Nature's Web: Rethinking Our Place on Earth, by Peter Marshall, New York: Paragon House, 513 pages, $29.95
No Turning Back: Dismantling the Fantasies of Environmental Thinking, by Wallace Kaufman, New York: Basic Books, 212 pages, $25.00
The Green Crusade: Rethinking the Roots of Environmentalism, by Charles T. Rubin, New York: The Free Press, 312 pages, $22.95
What does it mean to "save the earth"? In 1915, a Congregational hymn summed it up this way: "The Wilderness is planted, the deserts bloom and sing; on coast and plain the cities their smokey banners fling." Smoke used to be a beautiful thing. This was back when it was unheard of to oppose a policy with the question, "Ah, but how will it affect the trout?"
Nostalgia isn't what it used to be. Today, every major public-policy decision pays at least lip service to trout. The original environmental prophets are mostly forgotten, but their pearls of wisdom have become second nature to us anyway. "Small is beautiful." "Everything is connected to everything else." "Limits to growth." "Balance of nature."
We're all environmentalists now.
But it's not that easy being green. Green is the color of so many contradictory movements that the only thing you can be sure of when you meet an "environmentalist" is that he will show some concern for a murky, nebulous entity called the "environment." Thus, there are hunting-and-fishing environmentalists who want to set aside wilderness areas for recreational purposes (i.e., killing fauna), and there are the animal-rights environmentalists to whom such activity is anathematic.
There are "Earth-friendly," pro-technology environmentalists who envision a world where we'll be industrialized, clean, and rich, and there are technophobic Jeremy Rifkin types who view any and all manipulation of Nature as a classic case of hubris. There are cost-benefit analysis environmentalists who assign prices to environmental resources and treat them like economic commodities, and then there are "crunchy" New Age environmentalists who espouse vegan lifestyles. And beyond all these, there are the radicals who see ecological devastation as a natural outgrowth of Christianity, Western civilization, rationalism, and capitalism, and yearn for a return to the good old days, when life was nasty, brutish, and short.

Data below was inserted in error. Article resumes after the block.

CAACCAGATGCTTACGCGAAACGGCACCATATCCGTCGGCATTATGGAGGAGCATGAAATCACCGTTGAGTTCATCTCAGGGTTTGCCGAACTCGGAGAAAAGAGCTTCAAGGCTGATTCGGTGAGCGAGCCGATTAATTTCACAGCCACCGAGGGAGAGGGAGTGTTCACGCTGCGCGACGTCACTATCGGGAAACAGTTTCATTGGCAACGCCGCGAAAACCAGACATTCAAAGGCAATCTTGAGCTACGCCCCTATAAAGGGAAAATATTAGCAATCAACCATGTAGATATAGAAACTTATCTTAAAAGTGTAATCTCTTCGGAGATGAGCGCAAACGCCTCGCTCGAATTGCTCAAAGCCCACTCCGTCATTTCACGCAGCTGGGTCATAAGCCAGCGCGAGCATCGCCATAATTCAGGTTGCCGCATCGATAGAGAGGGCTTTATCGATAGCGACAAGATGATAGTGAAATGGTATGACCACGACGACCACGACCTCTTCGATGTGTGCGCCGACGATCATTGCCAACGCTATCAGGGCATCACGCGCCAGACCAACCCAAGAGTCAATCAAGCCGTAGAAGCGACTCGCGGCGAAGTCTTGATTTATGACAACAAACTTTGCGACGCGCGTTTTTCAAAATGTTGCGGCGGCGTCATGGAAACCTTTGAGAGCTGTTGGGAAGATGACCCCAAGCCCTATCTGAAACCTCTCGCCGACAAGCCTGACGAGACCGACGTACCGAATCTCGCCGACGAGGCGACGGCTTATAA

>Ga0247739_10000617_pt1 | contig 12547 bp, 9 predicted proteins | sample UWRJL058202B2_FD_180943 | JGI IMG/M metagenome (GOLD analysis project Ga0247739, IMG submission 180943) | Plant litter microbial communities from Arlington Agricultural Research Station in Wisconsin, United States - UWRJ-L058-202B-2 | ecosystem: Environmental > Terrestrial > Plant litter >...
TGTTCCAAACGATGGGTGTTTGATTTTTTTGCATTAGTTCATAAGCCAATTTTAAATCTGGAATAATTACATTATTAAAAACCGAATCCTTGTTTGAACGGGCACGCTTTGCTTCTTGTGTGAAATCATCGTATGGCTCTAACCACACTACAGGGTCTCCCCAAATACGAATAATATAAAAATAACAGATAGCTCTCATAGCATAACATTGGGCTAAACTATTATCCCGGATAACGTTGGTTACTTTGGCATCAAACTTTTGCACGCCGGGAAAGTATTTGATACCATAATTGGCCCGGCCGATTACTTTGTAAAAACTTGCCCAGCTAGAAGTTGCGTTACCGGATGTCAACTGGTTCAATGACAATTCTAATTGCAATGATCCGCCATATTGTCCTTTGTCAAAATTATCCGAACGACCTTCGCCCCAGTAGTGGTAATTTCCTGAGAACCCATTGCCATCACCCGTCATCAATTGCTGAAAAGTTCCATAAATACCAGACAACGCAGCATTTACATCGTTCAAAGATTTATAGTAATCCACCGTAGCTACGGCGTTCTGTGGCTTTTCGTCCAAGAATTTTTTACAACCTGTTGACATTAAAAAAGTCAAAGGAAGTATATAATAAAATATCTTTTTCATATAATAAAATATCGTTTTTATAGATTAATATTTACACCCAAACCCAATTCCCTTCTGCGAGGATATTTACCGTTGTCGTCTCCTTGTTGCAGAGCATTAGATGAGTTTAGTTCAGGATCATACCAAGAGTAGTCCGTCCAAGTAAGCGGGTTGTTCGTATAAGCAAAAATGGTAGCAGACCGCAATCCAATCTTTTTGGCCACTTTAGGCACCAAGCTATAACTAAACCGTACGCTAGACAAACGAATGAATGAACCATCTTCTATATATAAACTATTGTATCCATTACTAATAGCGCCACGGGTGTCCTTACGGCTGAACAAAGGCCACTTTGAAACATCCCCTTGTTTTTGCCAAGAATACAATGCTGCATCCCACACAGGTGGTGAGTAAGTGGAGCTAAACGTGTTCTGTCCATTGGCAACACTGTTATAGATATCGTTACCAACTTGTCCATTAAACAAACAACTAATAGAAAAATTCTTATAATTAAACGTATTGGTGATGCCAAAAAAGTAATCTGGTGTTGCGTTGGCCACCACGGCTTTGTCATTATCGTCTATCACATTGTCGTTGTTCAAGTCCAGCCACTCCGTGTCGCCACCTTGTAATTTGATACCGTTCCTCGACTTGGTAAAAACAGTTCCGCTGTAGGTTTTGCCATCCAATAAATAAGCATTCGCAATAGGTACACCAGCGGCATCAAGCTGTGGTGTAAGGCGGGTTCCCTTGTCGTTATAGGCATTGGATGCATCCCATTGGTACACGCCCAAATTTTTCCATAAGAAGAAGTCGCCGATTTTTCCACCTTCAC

Peter Marshall, author of Nature's Web: Rethinking Our Place on Earth, belongs to the latter bunch. Jesus, he tells us, was very bad for the environment. He killed swine, cursed trees, and experimented with non-consenting dead fish. St. Benedict stole honey from innocent bees. St. Francis of Assisi considered all creatures his brothers and sisters but ate them anyway. In the 16th century, the anatomist Andreas Vesalius and the philosopher Francis Bacon, who dissected animals, also behaved badly.
Nature's Web is an account of "where our ideas about nature come from, why they are wrong, and how they can change," a reinterpretation of world philosophy which divides philosophers into two groups--individualistic, rationalistic, anthropocentric carnivores, and the good guys.
But even as Marshall tries to maintain such simplistic dichotomies, his book is riven by self-contradictions. On the one hand, he thinks of man as part of nature: "I consider man to be an animal and only differing in degree and not in kind from other animals....Strictly speaking, human rights should be considered a branch of animal rights."
At the same time, he steadfastly refuses to see anything human as part of nature, let alone a beneficial part: "I consider humans to be an integral part of nature, although they are also the beings most capable of interfering with its processes." But the idea that agriculture, or dams, or the economy might also be part of nature because we're just another species is never seriously considered.
Marshall is likewise uncomfortable with the notion that people aren't naturally kind to one another. Machiavelli, Hobbes, and Spinoza are dismissed as "misanthropes" because they entertained the notion that people can be cruel. "Fully developed people living in harmony with nature have no need for moral guidelines or maps to help them through the maze of life's choices," claims Marshall. "Their actions are spontaneously right, in keeping with the flow of things." Like Swift's Houyhnhnms, by nature people are reasonable, benevolent, perfectly sincere, morally restrained, and non-coercive.
And yet, the idea that the individual good and the collective good are in harmony also sits ill with Marshall. For instance, rather than serving as a convincing defense of free markets, Bernard de Mandeville's The Fable of the Bees instead "demonstrates the vileness of the human species by arguing that society like a hive of bees thrives on a system of mutual rapacity and exploitation." Adam Smith's invisible hand becomes "the hidden hand of God" which transforms self-interest into the general good. For Smith, of course, self-interest was identical to the general good--it needed no transformation and God had little to do with it. Not that Marshall doesn't believe in spontaneous order; it just wouldn't include anything like industry or a sophisticated economy.
Marshall accuses those who try to discover the secrets of nature of participating in the "rape of Mother Earth." He doesn't write off science completely, but he might as well. For instance, he speaks fondly of 17th-century scientist John Ray, who "stands in the long line of religious scientists who can see God at the end of their microscopes." But he has harsh words for anyone who tries to generate universal laws based on such observations.